Friday Night Lights Season 2 Review

23 Mar


Season 2 of Friday Night Lights begins with a fractured family, with Coach Taylor at TMU and with Mrs. Coach and Julie remaining in Dillon. In a way, this is reflective of the entire show this season: the pieces of the puzzle are present, but they never quite fit into place, never gelling in the way that the brilliant first season does. There’s a hell of a lot of potential, but much of it is squandered in favor of melodrama or storylines that have no place in this show.

The season could’ve been an interesting exploration of the ramifications of success, could’ve been a compelling story about adaptation and continuing to grow up, but it wasn’t. Of course, instead of judging the show based on what it wasn’t, I’ll judge it based on what it was. What season 2 is is inconsistent. Wildly so.

The big development is obviously Landry and Tyra developing an honest, genuine relationship without the need of an unnecessary dramatic catalyst covering up a murder, which is something so out of place in FNL that it cheapens the emotional impact of the fallout. Jesse Plemons and Adrianne Palicki are really fantastic, and I like how we start to see them have to mature more quickly, but the way we get there leaves a bad taste in your mouth; it’s essentially just blatant wish fulfillment. There’s also no need to have this be the way we’re introduced to Landry’s dad, who, by the way, is a great character and is nicely portrayed by Glenn Morshower.

That’s not even the most groan-worthy plot. We have Matt Saracen hooking up with Carlotta, an arc that feels, once again, out of place and inconsistent with the Matt we know. This isn’t a natural evolution so much as a plot device, and it’s disappointing to see such a great character reduced to fill something like this; what makes this even more disappointing is the fact that his breakdown in the shower in front of Coach is such a brilliant scene, a reminder of what could’ve been. It’s so, so entertaining watching him hang out with Riggins–whose storyline is a bit meandering, what with the whole crime turn, but at least a little fun–but when Matt starts getting self-destructive, it turns heart-breaking in an instant. One of the great things about season 1 was the way Coach filled a father figure role in his life, but now, Matt hits a new low without him. In fact, all those Coach scenes later on in the season remind us of just how important he is to these people, whether he’s having a heart-to-heart with Jason about having a kid or being a great coach and taking Smash to see Whitmore.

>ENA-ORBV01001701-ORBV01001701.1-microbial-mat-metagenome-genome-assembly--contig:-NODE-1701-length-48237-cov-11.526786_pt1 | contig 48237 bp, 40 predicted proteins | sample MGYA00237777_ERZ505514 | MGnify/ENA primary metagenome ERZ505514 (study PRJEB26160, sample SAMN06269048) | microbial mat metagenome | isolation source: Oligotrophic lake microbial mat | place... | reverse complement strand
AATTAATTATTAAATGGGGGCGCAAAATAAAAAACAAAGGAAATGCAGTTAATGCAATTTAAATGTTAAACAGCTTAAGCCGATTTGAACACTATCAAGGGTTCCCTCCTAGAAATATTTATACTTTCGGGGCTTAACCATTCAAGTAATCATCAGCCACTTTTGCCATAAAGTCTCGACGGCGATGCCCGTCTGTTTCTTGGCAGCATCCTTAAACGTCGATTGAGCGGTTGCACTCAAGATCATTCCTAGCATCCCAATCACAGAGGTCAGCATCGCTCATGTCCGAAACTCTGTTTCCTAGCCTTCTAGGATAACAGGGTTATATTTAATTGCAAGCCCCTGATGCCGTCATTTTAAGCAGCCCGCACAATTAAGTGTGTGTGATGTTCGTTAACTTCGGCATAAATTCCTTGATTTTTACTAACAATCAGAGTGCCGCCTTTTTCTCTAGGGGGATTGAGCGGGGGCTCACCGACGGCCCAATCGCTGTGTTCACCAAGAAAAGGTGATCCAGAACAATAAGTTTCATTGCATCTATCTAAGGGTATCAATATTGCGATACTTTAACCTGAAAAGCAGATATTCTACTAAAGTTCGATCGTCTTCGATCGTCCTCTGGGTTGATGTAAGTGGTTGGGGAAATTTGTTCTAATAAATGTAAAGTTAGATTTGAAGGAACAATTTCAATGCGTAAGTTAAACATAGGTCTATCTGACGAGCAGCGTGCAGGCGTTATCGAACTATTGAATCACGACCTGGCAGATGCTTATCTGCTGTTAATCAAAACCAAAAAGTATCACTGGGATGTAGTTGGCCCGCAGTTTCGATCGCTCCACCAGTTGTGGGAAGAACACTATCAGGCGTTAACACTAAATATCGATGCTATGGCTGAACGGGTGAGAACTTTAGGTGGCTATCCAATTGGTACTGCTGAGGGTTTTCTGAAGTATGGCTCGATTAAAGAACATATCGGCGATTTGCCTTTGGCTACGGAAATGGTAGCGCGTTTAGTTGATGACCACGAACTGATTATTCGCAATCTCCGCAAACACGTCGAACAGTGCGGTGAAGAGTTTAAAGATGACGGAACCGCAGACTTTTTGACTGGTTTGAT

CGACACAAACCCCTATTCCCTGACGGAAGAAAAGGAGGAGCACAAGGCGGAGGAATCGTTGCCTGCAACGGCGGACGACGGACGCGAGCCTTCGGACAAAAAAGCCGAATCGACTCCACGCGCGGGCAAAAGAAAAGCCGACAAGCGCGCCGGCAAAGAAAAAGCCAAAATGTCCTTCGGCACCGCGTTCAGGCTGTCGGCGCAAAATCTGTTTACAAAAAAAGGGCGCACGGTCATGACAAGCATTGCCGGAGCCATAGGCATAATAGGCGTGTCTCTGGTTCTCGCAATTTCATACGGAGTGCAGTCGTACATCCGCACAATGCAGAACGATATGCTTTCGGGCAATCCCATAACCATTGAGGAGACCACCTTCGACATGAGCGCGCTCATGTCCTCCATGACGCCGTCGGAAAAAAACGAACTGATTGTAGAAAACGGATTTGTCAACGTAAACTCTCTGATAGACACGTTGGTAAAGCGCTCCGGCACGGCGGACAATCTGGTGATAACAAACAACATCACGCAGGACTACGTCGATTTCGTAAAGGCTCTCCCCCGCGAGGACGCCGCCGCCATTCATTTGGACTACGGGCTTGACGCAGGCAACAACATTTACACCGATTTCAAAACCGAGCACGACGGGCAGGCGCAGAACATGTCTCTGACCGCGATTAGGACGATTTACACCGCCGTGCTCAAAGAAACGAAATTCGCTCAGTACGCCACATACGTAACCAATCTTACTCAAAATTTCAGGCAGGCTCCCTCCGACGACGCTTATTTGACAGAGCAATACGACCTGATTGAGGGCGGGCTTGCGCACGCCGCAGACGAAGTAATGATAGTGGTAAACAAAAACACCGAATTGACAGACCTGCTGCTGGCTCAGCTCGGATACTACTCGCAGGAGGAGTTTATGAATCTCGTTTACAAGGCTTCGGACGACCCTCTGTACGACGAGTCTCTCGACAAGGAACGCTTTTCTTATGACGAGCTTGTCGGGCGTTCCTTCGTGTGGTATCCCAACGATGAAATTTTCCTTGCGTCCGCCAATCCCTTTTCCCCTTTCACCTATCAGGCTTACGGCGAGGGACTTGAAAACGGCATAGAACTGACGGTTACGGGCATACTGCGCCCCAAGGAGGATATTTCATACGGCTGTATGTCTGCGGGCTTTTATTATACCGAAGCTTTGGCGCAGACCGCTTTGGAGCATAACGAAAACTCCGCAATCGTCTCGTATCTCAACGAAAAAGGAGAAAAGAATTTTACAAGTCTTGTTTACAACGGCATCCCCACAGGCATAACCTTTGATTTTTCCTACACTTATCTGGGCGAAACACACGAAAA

There are definitely great moments throughout the season; I mean, it’s FNL. Mrs. Coach and Tyra teaming up, everything having to do with Corrina, etc., but there are too few of them. For, as much as the season seems to be about finding a purpose in life, it’s the show that’s the one wandering around, looking for a way out of the hole it dug for itself.

-Santiago who?
-That whole “Smash beating up some kid in the theater” is not a well handled racial storyline at all
-Connie Britton and Kyle Chandler still sell the hell out of all their scenes.
-The writer’s strike cut this one short, so it definitely ends awkwardly.
-The season is very unfocused; the football season certainly helped frame the storylines of season 1.
-I still think of this season as a long dream sequence, or as a 15-episode journey through Riggins and Saracen’s fun times away from school, with Corrina and Mrs. Coach having heartfelt conversations off to the side and Coach giving grand speeches to his players.

Photo credit: NBC, Friday Night Lights

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